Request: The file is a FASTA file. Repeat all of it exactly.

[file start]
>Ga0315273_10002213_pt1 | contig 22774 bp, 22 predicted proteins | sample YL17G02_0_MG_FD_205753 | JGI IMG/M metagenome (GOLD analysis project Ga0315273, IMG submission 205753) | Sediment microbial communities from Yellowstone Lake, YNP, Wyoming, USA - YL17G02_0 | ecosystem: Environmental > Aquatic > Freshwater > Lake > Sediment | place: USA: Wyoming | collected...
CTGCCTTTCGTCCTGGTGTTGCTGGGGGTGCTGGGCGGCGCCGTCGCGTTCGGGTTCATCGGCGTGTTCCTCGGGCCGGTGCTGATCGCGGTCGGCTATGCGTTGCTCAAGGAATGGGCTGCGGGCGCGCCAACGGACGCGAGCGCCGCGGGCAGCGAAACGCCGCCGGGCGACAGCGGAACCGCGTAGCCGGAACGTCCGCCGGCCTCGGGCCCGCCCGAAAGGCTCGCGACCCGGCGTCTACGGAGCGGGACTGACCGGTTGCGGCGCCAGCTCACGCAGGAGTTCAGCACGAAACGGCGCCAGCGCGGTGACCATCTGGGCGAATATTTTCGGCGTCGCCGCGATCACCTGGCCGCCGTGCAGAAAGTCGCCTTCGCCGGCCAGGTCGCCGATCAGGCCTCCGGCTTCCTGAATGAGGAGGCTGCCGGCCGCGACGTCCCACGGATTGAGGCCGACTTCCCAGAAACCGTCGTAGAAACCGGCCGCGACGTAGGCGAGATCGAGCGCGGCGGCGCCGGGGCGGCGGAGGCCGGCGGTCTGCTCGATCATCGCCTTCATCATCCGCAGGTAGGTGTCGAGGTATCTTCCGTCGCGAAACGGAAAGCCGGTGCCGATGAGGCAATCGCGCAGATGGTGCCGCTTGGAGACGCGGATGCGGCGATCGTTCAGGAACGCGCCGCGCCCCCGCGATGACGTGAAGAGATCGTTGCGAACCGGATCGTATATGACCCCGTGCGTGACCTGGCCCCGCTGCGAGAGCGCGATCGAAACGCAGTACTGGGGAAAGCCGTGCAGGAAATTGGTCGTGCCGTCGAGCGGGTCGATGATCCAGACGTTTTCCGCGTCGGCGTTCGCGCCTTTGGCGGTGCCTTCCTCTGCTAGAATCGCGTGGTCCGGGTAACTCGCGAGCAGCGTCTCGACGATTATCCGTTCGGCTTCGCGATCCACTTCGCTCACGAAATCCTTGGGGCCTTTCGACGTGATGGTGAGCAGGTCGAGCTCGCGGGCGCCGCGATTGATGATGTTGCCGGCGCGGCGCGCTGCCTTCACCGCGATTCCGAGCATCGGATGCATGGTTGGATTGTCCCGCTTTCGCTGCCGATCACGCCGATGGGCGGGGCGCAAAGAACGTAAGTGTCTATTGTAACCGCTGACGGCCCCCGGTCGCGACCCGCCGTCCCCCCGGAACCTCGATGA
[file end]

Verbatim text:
>Ga0315273_10002213_pt1 | contig 22774 bp, 22 predicted proteins | sample YL17G02_0_MG_FD_205753 | JGI IMG/M metagenome (GOLD analysis project Ga0315273, IMG submission 205753) | Sediment microbial communities from Yellowstone Lake, YNP, Wyoming, USA - YL17G02_0 | ecosystem: Environmental > Aquatic > Freshwater > Lake > Sediment | place: USA: Wyoming | collected...
CTGCCTTTCGTCCTGGTGTTGCTGGGGGTGCTGGGCGGCGCCGTCGCGTTCGGGTTCATCGGCGTGTTCCTCGGGCCGGTGCTGATCGCGGTCGGCTATGCGTTGCTCAAGGAATGGGCTGCGGGCGCGCCAACGGACGCGAGCGCCGCGGGCAGCGAAACGCCGCCGGGCGACAGCGGAACCGCGTAGCCGGAACGTCCGCCGGCCTCGGGCCCGCCCGAAAGGCTCGCGACCCGGCGTCTACGGAGCGGGACTGACCGGTTGCGGCGCCAGCTCACGCAGGAGTTCAGCACGAAACGGCGCCAGCGCGGTGACCATCTGGGCGAATATTTTCGGCGTCGCCGCGATCACCTGGCCGCCGTGCAGAAAGTCGCCTTCGCCGGCCAGGTCGCCGATCAGGCCTCCGGCTTCCTGAATGAGGAGGCTGCCGGCCGCGACGTCCCACGGATTGAGGCCGACTTCCCAGAAACCGTCGTAGAAACCGGCCGCGACGTAGGCGAGATCGAGCGCGGCGGCGCCGGGGCGGCGGAGGCCGGCGGTCTGCTCGATCATCGCCTTCATCATCCGCAGGTAGGTGTCGAGGTATCTTCCGTCGCGAAACGGAAAGCCGGTGCCGATGAGGCAATCGCGCAGATGGTGCCGCTTGGAGACGCGGATGCGGCGATCGTTCAGGAACGCGCCGCGCCCCCGCGATGACGTGAAGAGATCGTTGCGAACCGGATCGTATATGACCCCGTGCGTGACCTGGCCCCGCTGCGAGAGCGCGATCGAAACGCAGTACTGGGGAAAGCCGTGCAGGAAATTGGTCGTGCCGTCGAGCGGGTCGATGATCCAGACGTTTTCCGCGTCGGCGTTCGCGCCTTTGGCGGTGCCTTCCTCTGCTAGAATCGCGTGGTCCGGGTAACTCGCGAGCAGCGTCTCGACGATTATCCGTTCGGCTTCGCGATCCACTTCGCTCACGAAATCCTTGGGGCCTTTCGACGTGATGGTGAGCAGGTCGAGCTCGCGGGCGCCGCGATTGATGATGTTGCCGGCGCGGCGCGCTGCCTTCACCGCGATTCCGAGCATCGGATGCATGGTTGGATTGTCCCGCTTTCGCTGCCGATCACGCCGATGGGCGGGGCGCAAAGAACGTAAGTGTCTATTGTAACCGCTGACGGCCCCCGGTCGCGACCCGCCGTCCCCCCGGAACCTCGATGA